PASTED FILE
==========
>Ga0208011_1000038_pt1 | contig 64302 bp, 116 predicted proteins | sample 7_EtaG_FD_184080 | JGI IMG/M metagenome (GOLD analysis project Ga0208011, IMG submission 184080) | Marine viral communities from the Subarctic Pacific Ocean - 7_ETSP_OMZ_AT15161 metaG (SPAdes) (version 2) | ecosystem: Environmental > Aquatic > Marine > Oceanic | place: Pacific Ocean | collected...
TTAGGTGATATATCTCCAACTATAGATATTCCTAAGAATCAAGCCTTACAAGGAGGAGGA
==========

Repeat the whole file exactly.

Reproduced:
>Ga0208011_1000038_pt1 | contig 64302 bp, 116 predicted proteins | sample 7_EtaG_FD_184080 | JGI IMG/M metagenome (GOLD analysis project Ga0208011, IMG submission 184080) | Marine viral communities from the Subarctic Pacific Ocean - 7_ETSP_OMZ_AT15161 metaG (SPAdes) (version 2) | ecosystem: Environmental > Aquatic > Marine > Oceanic | place: Pacific Ocean | collected...
TTAGGTGATATATCTCCAACTATAGATATTCCTAAGAATCAAGCCTTACAAGGAGGAGGA